It only made sense to actors Kenny Wormald and Julianne Hough that, if they were going to promote a movie like their remake of "Footloose," they had to kick up their heels and travel the country to tell everybody about it in person.
After all, the original still has a deep meaning to fans more than 27 years after its release.
"All of the screenings we've been going to, all the fans have been saying that they were a little leery of watching a remake of 'Footloose' because they loved the original so, but yet they still get something out of it," Wormald said in a recent interview. "They revisit the old emotions but they're getting some new stuff, so they've told us that we've changed their mind. That's why we traveled with this and have been showing it, so we can change everyone's minds."
Wormald, Hough Bring Impressive Dance Backgrounds To Film
Hough said that she, Wormald and director Craig Brewer braced themselves for the reactions with the first couple of tour stops, but eventually settled in because they're very confident in the film. (The trio hit several cities including Phoenix, Minneapolis, Detroit, Philadelphia and Boston).
"We are so proud of the film and how much justice we did to the original," Hough said. "There's pressure because it is a remake, but there's not pressure because everybody is expecting it to fail. So when people go into the film expecting that it comes out even better."
The original "Footloose" was released in 1984 and of course, made a superstar out of actor Kevin Bacon and starred the likes of Lori Singer, John Lithgow and Dianne Wiest. The new version, opening in theaters Oct. 14, is once again set in the fiction southern town of Bomont, which is reeling from the deaths of a group of high schoolers in a car crash following a party. As a result, a curfew was imposed
"I think this version really made Ariel's story much more poignant," said Hough, who's also found success as a country music artist. "I feel like you understand more in this version why she's being the rebellious kid she's being and acting out against her dad. You feel for her more in this version. I think a lot of people are thinking that this is going to be the Broadway musical version of 'Footloose' and I was hired for my dancing and singing, but that's not the case at all."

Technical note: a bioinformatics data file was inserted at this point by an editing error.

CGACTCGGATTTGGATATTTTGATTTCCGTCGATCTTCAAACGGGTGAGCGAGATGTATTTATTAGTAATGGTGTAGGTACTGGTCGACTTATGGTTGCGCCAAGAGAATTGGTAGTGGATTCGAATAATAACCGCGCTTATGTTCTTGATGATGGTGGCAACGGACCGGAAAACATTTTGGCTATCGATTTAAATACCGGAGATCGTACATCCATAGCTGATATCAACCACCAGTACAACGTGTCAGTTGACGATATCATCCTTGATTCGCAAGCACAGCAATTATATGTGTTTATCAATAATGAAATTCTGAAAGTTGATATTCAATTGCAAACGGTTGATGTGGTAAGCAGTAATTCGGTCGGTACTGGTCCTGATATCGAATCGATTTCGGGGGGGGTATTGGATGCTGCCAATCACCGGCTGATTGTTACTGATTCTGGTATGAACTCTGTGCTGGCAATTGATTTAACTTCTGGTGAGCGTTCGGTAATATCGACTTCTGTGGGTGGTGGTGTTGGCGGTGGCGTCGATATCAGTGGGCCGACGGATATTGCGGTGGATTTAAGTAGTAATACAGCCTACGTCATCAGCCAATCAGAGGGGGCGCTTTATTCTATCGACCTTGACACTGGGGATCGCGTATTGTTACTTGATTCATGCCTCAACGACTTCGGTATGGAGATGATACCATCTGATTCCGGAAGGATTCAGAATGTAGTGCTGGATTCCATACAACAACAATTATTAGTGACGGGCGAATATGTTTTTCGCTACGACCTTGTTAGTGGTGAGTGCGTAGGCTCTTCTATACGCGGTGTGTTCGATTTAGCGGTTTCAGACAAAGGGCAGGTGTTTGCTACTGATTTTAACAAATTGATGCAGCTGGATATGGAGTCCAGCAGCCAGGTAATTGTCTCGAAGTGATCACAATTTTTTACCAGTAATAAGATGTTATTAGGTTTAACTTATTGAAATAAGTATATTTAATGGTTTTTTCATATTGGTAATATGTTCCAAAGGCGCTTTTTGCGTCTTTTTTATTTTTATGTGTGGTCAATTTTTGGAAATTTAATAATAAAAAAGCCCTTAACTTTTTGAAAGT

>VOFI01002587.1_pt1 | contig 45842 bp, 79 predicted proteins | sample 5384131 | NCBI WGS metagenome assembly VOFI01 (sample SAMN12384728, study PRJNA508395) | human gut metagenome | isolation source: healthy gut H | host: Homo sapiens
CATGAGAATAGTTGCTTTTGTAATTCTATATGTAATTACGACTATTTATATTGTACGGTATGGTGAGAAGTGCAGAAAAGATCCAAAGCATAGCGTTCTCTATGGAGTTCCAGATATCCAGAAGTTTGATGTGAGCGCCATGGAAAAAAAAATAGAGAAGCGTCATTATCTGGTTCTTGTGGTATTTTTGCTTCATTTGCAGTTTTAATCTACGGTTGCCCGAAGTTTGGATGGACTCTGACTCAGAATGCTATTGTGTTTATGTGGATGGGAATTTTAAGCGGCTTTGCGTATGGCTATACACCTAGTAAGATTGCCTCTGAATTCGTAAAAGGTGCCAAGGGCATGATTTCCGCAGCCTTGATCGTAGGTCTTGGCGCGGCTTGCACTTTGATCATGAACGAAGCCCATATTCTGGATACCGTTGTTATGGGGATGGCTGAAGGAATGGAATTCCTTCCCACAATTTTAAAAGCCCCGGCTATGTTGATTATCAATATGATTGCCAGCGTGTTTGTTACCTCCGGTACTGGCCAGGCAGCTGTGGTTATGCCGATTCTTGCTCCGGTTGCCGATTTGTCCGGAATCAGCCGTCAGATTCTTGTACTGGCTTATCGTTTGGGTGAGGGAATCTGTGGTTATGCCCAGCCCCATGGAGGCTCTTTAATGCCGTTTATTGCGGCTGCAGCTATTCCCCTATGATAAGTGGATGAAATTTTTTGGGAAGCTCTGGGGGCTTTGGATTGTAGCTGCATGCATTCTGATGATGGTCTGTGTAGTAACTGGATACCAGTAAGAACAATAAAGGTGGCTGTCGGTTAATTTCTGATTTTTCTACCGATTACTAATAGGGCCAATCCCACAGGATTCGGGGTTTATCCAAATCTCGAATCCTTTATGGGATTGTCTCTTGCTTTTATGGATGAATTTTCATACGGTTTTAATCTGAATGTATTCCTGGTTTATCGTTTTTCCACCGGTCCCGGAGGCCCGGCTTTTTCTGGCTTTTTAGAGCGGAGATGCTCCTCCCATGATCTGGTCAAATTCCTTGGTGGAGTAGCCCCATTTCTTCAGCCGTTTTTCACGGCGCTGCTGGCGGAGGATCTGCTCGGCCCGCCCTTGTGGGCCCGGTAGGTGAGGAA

"The new version is just like the original with dancing in it, but the fact able to focus on the acting and push the limits with character was a perfect fit for me," Hough added.
While both are thrilled to be a bit part of the "Footloose" remake, Wormald and Hough said they're not interested in becoming a part of director Kenny Ortega's planned remake of "Dirty Dancing" -- even though both have a leg up, so to speak, on the competition.
by the town's council and the town's preacher, the Rev. Shaw Moore (Dennis Quaid) who lost his only son in the crash. Also, in a move to prevent more tragedy, the town also votes to outlaw dancing and rock music.
Wormald assumes the Bacon role of Ren McCormack in the remake, a rebellious transplant from Boston who comes to live with his uncle (Ray McKinnon) and aunt (Kim Dickens) following the death of his mother. Almost immediately breaking all the rules set by the town after the tragedy of three years earlier, Ren attracts the attention of Moore's daughter Ariel (Hough), who has been acting out against her over protective father since the death of her brother.
No matter what the expectations are for fans of the 1984 version, one thing for certain is that Wormald and Hough are no doubt qualified in the dancing department. Both professional dancers, Wormald has toured with the likes of Justin Timberlake and did some footwork in "Center Stage: Turn It Up"; and Hough appeared on three seasons of "Dancing with the Stars" from 2007-2009, and had a supporting role in "Burlesque."
Despite being relatively new to the film world, Wormald said perhaps the greatest pressure doing the remake actually rested on the shoulders of Brewer ("Hustle & Flow"), who also wrote the screenplay.
"The daunting process for me was the audition," Wormald recalled. "Once I booked it I was like, 'Cool, let's do this.' Since Craig re-wrote the script, it felt like we were making a new movie. It didn't feel like we were making something I had already seen before. There wasn't so much pressure making it as there is now, with doing interviews and meeting people, and having them saying, 'This better be good.'"
Naturally there are notable differences between the old and new "Footloose," and among them is more depth for Ariel, played in the original by Singer.
Julianne Hough and Kenny Wormald in "Footloose."
Photo: Paramount Pictures
"I'm looking forward to doing more roles, just not in the musical department. I'm actually attached now to a film called 'Someone in the Dark' and there's no dancing involved at all,'" Wormald said with a laugh. "That doesn't mean I'm going to stray away from dance. I'm always going to dance. Right now, I definitely want to show the world and Julianne and I aren't just dance kids."
Besides, Hough added, she just completed filming the plum role of Sherrie Christian in the big-screen adaptation of the Broadway musical "Rock of Ages" opposite Tom Cruise, and is ready to give her feet a rest.
"Since I just did 'Rock of Ages,' 'Footloose' and before that 'Burlesque,' I just think I'm going to try to focus on some more dramatic roles and try to venture out a little bit," Hough said.